According to the Centers for Disease Control and Prevention (CDC), common symptoms of monkeypox are:4 

• A new rash, including pimples, blisters, or  crusts/scabs (may be painful or itchy) on or near the genitals or anus but could also be on other areas such as the face, limbs, palms, soles, or inside the mouth

• Swollen lymph nodes
• Fever
• Chills
• Headache
• Muscle aches and backache
• Fatigue or exhaustion
• Upper respiratory symptoms (e.g., coughing, nasal congestion, or sore throat)

The disease can spread in several ways including:5
• Direct contact with monkeypox rash, scabs, or body fluids from a person with monkeypox
• Touching objects, fabrics, and surfaces that have been used by someone with monkeypox
• Contact with respiratory secretions from a person with monkeypox

Symptoms usually start within three weeks of exposure to the virus. Monkeypox can be spread from when symptoms first start until the rash has healed (all scabs have fallen off and new skin has formed).6 

Scientists are still researching if the virus can be spread when someone has no symptoms.7

Once the clinical content for this new Monkeypox Surveillance Tool was created by the CBRN group, it was submitted to and approved by the IAED Rules Committee. For production in ProQA, the final content was provided to the PDC Software Development and Quality Assurance Group, as well as the PDC Logic and Translation Division.  As notable as its new design to accommodate multiple disease surveillance choices is, also noteworthy is that the entire creation, production, and release was completed in record time—the first release was on August 10, 2022. The rapid deployment of the new Monkeypox Surveillance Tool will help emergency agencies around the globe manage and contain the growing monkeypox outbreak at both the 911 and EMS level.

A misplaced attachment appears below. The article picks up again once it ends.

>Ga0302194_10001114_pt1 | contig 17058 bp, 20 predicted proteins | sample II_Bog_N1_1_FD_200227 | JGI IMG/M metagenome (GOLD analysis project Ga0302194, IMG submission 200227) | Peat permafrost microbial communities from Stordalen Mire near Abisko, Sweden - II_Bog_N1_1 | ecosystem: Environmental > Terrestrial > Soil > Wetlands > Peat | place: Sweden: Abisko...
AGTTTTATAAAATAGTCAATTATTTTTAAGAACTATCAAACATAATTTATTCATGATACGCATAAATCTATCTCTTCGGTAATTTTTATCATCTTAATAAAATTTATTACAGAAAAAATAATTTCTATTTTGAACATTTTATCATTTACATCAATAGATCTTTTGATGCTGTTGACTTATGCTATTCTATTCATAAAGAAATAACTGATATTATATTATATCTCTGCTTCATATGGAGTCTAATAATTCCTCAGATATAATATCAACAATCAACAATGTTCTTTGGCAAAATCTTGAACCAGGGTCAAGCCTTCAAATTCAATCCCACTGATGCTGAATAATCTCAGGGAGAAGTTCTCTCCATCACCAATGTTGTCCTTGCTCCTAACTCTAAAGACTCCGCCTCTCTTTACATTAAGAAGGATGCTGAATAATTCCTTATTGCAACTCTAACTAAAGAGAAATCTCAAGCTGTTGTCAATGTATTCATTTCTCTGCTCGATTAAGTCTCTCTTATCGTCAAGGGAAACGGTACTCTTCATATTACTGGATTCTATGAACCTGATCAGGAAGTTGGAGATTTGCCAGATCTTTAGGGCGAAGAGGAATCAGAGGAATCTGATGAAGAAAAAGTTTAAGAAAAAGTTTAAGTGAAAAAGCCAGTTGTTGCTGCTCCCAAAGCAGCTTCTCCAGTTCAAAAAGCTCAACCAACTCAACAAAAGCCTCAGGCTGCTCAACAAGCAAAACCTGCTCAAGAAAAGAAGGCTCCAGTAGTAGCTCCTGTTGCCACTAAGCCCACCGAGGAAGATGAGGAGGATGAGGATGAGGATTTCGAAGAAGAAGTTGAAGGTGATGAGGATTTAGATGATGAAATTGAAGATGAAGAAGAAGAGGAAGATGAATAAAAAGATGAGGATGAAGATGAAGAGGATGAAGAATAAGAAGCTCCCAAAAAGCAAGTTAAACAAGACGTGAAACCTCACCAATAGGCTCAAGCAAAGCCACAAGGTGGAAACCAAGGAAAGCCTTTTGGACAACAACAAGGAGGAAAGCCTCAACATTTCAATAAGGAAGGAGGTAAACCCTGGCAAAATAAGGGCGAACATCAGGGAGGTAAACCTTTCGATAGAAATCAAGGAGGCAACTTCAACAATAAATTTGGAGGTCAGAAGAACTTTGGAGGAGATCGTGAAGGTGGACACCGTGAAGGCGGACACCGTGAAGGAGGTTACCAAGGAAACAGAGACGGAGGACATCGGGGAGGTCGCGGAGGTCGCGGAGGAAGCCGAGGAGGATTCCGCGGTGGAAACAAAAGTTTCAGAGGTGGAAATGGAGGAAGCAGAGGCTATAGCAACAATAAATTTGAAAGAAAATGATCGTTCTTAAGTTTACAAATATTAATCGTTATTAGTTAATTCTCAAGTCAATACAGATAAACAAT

Current CDC case counts (as of Sept. 29, 2022) are reporting over 25,613 U.S. cases (and 1 death in the U.S. so far) with 67,602 cases reported worldwide.8

Again, the contributions of this specialized Tool, with its rapid development and widespread availability, 911 continues to lead as an essential first, first responder. 

1. “Monkeypox.” World Health Organization. 2022; May 19. who.int/news-room/fact-sheets/detail/monkeypox (accessed Sept. 29, 2022).
2. “Patient’s Guide to Monkeypox Treatment with TPOXX.” Centers for Disease Control and Prevention. 2022; Sept. 19. cdc.gov/poxvirus/monkeypox/if-sick/treatment.html (accessed Oct. 12, 2022).
3. “Vaccines.” Centers for Disease Control and Prevention. 2022; Aug. 30. cdc.gov/poxvirus/monkeypox/vaccines/index.html (accessed Sept. 29, 2022).
4. “Clinical Recognition.” Centers for Disease Control and Prevention. 2022; Aug. 23. cdc.gov/poxvirus/monkeypox/clinicians/clinical-recognition.html (accessed Oct. 12, 2022).
5. “Signs and Symptoms.” Centers for Disease Control and Prevention. 2022; Aug. 5. cdc.gov/poxvirus/monkeypox/symptoms/index.html (accessed Sept. 29, 2022).
6. “How It Spreads.” Centers for Disease Control and Prevention. 2022; July 29. cdc.gov/poxvirus/monkeypox/if-sick/transmission.html (accessed Sept. 29, 2022).
7. See note 6.
8. “2022 Outbreak Cases and Data.” Centers for Disease Control and Prevention. 2022; Sept. 29. cdc.gov/poxvirus/monkeypox/response/2022/index.html (accessed Sept. 29, 2022).